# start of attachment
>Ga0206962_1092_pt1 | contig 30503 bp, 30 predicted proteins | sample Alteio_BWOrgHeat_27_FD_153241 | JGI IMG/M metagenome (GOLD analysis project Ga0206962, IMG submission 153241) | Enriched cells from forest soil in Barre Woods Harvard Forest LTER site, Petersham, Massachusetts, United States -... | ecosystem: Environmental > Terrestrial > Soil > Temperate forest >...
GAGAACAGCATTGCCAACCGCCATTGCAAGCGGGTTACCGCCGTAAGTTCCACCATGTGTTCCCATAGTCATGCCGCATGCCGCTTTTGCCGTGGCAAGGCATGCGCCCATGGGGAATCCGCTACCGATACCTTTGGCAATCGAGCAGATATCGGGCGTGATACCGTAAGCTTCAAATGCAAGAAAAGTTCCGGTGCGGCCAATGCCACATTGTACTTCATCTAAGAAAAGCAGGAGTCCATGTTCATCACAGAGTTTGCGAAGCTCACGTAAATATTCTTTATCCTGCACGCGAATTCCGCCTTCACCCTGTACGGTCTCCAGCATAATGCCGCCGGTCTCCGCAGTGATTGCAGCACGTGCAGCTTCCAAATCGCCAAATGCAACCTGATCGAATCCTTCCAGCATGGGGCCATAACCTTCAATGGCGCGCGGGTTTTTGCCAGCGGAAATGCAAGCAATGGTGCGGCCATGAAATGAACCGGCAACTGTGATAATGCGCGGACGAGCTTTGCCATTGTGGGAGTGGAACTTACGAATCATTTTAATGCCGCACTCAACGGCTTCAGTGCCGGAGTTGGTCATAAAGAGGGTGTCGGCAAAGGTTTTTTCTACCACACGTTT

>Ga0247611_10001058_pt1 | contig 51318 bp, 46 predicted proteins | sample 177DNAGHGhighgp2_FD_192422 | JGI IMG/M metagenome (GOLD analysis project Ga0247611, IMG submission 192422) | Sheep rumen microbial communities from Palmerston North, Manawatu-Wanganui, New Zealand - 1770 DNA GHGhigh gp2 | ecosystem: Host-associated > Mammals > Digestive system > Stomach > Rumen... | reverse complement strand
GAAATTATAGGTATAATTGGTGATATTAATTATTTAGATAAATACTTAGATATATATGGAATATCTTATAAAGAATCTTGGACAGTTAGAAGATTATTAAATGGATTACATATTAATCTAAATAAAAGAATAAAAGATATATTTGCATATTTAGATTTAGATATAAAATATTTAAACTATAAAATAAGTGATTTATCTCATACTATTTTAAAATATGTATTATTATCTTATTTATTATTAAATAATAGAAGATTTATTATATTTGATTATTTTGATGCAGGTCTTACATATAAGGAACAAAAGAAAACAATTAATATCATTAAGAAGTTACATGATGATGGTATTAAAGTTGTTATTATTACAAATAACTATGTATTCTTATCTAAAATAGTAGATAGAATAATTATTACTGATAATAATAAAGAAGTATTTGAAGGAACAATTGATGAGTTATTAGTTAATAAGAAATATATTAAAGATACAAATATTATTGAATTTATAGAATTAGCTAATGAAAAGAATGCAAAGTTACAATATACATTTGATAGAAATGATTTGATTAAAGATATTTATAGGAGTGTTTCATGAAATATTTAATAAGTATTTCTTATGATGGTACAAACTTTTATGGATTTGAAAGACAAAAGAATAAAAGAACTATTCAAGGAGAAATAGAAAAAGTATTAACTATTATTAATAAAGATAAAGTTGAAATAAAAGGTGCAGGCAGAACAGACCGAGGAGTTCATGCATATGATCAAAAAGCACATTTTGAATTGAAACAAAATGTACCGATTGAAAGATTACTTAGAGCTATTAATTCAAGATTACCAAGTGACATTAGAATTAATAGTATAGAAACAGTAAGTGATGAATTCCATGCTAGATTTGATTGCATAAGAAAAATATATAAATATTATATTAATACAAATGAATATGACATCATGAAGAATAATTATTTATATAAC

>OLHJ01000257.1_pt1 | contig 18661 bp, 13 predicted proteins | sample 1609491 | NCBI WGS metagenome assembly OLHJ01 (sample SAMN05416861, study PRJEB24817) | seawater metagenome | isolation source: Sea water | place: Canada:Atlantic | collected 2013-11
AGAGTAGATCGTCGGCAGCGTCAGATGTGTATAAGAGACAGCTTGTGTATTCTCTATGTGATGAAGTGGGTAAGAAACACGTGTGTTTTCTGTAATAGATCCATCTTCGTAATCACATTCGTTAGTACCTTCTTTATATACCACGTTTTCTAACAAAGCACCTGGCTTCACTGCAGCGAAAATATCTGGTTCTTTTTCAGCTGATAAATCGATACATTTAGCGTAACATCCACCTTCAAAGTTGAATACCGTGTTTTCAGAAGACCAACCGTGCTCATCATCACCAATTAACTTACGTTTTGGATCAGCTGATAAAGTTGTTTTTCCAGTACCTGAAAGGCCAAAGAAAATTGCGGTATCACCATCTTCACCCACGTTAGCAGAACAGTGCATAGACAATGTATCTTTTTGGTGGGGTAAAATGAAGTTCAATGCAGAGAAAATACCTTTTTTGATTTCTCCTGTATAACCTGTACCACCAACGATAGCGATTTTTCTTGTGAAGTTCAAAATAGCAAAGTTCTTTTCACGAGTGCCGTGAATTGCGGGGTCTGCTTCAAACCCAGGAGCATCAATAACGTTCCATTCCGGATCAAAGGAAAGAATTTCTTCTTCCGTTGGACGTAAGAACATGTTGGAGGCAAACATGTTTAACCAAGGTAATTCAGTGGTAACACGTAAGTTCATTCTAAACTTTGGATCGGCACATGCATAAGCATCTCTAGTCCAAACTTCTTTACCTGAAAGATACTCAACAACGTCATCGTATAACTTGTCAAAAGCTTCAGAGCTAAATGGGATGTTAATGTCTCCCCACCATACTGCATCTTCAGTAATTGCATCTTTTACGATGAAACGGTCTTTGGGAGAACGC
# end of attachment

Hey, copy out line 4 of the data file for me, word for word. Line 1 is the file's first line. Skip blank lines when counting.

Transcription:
GAAATTATAGGTATAATTGGTGATATTAATTATTTAGATAAATACTTAGATATATATGGAATATCTTATAAAGAATCTTGGACAGTTAGAAGATTATTAAATGGATTACATATTAATCTAAATAAAAGAATAAAAGATATATTTGCATATTTAGATTTAGATATAAAATATTTAAACTATAAAATAAGTGATTTATCTCATACTATTTTAAAATATGTATTATTATCTTATTTATTATTAAATAATAGAAGATTTATTATATTTGATTATTTTGATGCAGGTCTTACATATAAGGAACAAAAGAAAACAATTAATATCATTAAGAAGTTACATGATGATGGTATTAAAGTTGTTATTATTACAAATAACTATGTATTCTTATCTAAAATAGTAGATAGAATAATTATTACTGATAATAATAAAGAAGTATTTGAAGGAACAATTGATGAGTTATTAGTTAATAAGAAATATATTAAAGATACAAATATTATTGAATTTATAGAATTAGCTAATGAAAAGAATGCAAAGTTACAATATACATTTGATAGAAATGATTTGATTAAAGATATTTATAGGAGTGTTTCATGAAATATTTAATAAGTATTTCTTATGATGGTACAAACTTTTATGGATTTGAAAGACAAAAGAATAAAAGAACTATTCAAGGAGAAATAGAAAAAGTATTAACTATTATTAATAAAGATAAAGTTGAAATAAAAGGTGCAGGCAGAACAGACCGAGGAGTTCATGCATATGATCAAAAAGCACATTTTGAATTGAAACAAAATGTACCGATTGAAAGATTACTTAGAGCTATTAATTCAAGATTACCAAGTGACATTAGAATTAATAGTATAGAAACAGTAAGTGATGAATTCCATGCTAGATTTGATTGCATAAGAAAAATATATAAATATTATATTAATACAAATGAATATGACATCATGAAGAATAATTATTTATATAAC